While Lynn was waiting to get out of the prison at SCI-Waymart, his lawyer was busy in Philadelphia filing an emergency motion in Common Pleas Court to get the case reassigned to another judge. Even though his conviction is overturned, Lynn cannot be released from prison without an order from the trial judge, M. Teresa Sarmina.

Tuesday, December 22, 2015

Msgr. Lynn Gets A New Trial

By Ralph Cipriano

A panel of state Superior Court judges today vacated Msgr. William J. Lynn's prior conviction on endangering the welfare of a child and ordered a new trial.

Lynn,  the Archdiocese of Philadelphia's former secretary for clergy from 1992 to 2004, has been in and out of prison since his original conviction three years ago.

In a 43-page decision, the Superior Court judges ruled that the trial court -- Common Pleas Court Judge M. Teresa Sarmina -- "abused its discretion" by allowing 21 supplemental cases of sex abuse to be admitted as evidence against Lynn.

The 21 cases dated back to 1948, three years before Lynn was born, and took up at least 25 days of the 32-day trial. In his appeal brief, Lynn's lawyer, Thomas A. Bergstrom, argued that the prosecution "introduced these files to put on trial the entire Archdiocese of Philadelphia, hoping to convict [Lynn] by proxy for the sins of the entire church."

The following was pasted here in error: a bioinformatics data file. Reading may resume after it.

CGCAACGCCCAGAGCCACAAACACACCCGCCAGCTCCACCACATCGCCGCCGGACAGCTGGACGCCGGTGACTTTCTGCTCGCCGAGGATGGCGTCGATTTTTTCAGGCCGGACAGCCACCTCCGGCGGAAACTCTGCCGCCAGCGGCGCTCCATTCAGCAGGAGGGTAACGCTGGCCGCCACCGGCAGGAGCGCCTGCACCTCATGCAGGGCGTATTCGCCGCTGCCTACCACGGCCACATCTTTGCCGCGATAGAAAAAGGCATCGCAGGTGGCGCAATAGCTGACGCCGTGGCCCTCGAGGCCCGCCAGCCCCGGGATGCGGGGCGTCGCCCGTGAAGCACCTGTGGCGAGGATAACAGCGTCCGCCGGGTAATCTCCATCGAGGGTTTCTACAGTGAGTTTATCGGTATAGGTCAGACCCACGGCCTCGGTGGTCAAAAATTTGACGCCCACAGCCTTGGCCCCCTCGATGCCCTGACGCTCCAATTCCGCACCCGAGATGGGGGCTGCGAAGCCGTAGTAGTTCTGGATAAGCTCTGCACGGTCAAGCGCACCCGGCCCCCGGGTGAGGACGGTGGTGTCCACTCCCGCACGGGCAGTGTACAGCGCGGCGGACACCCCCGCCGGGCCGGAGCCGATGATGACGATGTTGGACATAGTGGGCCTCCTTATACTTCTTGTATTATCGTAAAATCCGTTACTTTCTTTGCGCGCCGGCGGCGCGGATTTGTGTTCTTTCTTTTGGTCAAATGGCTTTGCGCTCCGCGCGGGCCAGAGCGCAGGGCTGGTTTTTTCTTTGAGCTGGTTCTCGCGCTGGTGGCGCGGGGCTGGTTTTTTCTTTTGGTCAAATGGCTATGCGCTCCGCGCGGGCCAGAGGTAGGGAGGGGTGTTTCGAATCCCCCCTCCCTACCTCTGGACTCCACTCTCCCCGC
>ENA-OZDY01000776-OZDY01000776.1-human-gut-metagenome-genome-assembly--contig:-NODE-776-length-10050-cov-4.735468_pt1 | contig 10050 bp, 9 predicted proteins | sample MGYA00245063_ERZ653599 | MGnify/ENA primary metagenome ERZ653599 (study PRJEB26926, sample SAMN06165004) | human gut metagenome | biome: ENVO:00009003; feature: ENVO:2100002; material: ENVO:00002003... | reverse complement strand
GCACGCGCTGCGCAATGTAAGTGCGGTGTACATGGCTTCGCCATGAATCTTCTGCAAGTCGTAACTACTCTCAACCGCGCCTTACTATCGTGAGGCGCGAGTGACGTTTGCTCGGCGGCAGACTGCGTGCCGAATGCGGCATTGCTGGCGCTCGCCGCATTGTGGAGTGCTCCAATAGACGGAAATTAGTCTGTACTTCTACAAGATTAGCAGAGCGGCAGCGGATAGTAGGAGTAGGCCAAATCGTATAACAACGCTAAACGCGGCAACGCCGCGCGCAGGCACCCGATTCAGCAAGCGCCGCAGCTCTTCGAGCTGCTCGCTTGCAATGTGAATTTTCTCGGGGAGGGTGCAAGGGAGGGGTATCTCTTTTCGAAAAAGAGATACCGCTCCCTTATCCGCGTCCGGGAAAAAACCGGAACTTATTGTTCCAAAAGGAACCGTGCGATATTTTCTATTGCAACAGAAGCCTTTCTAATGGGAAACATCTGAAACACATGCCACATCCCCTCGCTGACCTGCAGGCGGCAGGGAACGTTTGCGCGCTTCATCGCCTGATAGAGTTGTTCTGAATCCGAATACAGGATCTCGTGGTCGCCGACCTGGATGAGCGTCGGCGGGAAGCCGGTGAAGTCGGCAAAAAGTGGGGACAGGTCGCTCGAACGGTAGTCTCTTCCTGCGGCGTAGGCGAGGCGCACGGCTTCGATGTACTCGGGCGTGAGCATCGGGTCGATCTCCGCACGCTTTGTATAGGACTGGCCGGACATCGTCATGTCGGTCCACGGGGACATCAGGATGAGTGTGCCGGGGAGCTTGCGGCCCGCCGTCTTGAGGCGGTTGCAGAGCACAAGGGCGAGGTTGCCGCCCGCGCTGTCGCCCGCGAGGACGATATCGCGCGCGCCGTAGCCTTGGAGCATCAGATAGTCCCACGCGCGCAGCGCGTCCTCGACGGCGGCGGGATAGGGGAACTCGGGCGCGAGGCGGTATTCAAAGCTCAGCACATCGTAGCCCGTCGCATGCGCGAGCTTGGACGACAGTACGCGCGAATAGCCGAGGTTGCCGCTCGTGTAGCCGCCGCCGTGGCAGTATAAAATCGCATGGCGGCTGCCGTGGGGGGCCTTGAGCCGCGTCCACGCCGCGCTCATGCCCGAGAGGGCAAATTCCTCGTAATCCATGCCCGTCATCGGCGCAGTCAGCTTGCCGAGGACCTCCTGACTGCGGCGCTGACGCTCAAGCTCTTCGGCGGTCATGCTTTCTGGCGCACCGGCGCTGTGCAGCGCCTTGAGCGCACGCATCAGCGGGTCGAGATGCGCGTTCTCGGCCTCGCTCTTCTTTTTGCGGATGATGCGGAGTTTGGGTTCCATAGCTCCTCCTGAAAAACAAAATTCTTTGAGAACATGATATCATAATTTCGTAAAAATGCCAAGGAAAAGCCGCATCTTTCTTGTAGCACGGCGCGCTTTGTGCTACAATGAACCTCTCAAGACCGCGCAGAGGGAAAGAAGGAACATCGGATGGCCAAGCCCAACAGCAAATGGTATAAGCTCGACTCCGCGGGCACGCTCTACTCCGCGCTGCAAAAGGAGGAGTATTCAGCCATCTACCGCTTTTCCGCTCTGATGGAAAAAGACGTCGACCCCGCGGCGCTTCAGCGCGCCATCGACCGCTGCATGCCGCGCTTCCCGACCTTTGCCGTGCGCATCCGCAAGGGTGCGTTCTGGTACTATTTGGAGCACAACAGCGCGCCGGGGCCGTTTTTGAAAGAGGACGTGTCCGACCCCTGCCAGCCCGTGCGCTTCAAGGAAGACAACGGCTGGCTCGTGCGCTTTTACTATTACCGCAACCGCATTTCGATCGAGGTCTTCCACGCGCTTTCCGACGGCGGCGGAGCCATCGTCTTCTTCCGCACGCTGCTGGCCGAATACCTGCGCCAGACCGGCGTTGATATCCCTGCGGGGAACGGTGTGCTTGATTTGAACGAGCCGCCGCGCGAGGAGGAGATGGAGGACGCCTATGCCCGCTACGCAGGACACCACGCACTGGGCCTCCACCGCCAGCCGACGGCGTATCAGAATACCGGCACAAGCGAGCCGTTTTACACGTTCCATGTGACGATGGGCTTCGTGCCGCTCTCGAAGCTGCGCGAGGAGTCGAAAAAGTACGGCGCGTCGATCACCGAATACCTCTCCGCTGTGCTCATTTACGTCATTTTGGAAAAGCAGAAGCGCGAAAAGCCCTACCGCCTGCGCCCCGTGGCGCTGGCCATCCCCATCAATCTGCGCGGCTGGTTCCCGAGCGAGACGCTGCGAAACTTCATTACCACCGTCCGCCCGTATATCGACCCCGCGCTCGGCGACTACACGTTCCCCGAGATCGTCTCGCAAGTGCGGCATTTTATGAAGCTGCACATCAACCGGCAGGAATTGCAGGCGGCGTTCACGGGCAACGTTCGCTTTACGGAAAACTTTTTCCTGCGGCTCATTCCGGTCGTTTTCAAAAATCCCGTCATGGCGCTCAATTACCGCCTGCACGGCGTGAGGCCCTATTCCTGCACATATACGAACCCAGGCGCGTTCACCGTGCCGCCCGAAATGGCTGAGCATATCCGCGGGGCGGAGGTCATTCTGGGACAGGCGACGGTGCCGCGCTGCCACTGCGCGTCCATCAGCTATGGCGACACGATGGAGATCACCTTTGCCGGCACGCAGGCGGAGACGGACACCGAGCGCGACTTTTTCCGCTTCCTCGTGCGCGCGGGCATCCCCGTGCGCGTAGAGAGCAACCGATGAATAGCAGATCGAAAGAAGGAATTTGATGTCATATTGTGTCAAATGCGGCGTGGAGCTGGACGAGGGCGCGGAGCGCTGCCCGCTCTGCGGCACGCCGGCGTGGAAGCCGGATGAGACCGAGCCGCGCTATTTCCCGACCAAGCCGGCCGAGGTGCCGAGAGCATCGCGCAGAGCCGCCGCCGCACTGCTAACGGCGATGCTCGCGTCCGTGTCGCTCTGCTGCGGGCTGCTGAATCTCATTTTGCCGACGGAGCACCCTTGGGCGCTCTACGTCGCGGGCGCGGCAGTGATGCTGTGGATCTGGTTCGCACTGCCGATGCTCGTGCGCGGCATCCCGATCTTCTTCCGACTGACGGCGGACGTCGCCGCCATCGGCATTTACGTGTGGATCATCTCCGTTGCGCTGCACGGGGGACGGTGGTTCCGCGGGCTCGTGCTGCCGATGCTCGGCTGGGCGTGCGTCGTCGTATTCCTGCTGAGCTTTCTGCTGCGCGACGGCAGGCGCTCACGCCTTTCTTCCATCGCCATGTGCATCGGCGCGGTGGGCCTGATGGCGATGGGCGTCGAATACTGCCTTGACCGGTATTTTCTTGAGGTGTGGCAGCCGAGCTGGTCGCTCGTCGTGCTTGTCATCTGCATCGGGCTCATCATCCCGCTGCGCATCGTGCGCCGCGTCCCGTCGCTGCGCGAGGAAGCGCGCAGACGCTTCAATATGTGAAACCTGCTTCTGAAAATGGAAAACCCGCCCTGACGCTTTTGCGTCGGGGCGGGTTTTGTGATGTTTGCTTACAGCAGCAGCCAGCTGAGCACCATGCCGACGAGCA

The Superior Court judges agreed, ruling that the "probative value" of the supplemental cases "did not outweigh its potential for unfair prejudice, and that this potential prejudice was not overcome by the trial court's cautionary instructions."

In their decision, the Superior Court judges heavily criticized Judge Sarmina, whom they reversed on the same case for the second time in the past three years.

"None of the evidence concerned the actual victim in this case, and none of it directly concerned [Lynn's] prior dealings with either [former priest Edward V.] Avery or [Father James J.] Brennan," the Superior Court judges wrote about the two co-defendants on trial with Lynn. "In this regard, the trial court has apparently mistaken quantity for quality in construing the probative value of this evidence en masse." The Superior Court judges further declared that the "probative value of significant quantities of this evidence was trivial or minimal."

Friday, December 18, 2015

Prison Librarian Hopes To Get Out Soon

By Ralph Cipriano

The State Correctional Institute at Waymart has a new librarian.

Six days a week, Msgr. William J. Lynn, the former secretary for clergy for the Archdiocese of Philadelphia, checks books in and out of the prison library for fellow inmates; he also keeps track of periodicals.

"It keeps him busy," said Lynn's lawyer, Thomas A. Bergstrom. "They have a  huge library and it's really up to date."

As he works his job for 19 cents an hour, the monsignor can't help but watch the calendar and wonder whether he'll be getting out of jail again soon. Lynn has an appeal for a new trial pending before the state Superior Court. It's with a sympathetic panel of judges that has already overturned Lynn's prior conviction once before.

The reason why the wait time on the current appeal is so short is that one of the three Superior Court judges that heard Lynn's appeal, Christine L. Donohue, was elected last November to the state Supreme Court. So the panel of judges has only two weeks left to issue its decision on the Lynn case before Judge Donohue leaves the Superior Court to become Supreme Court Justice Donohue.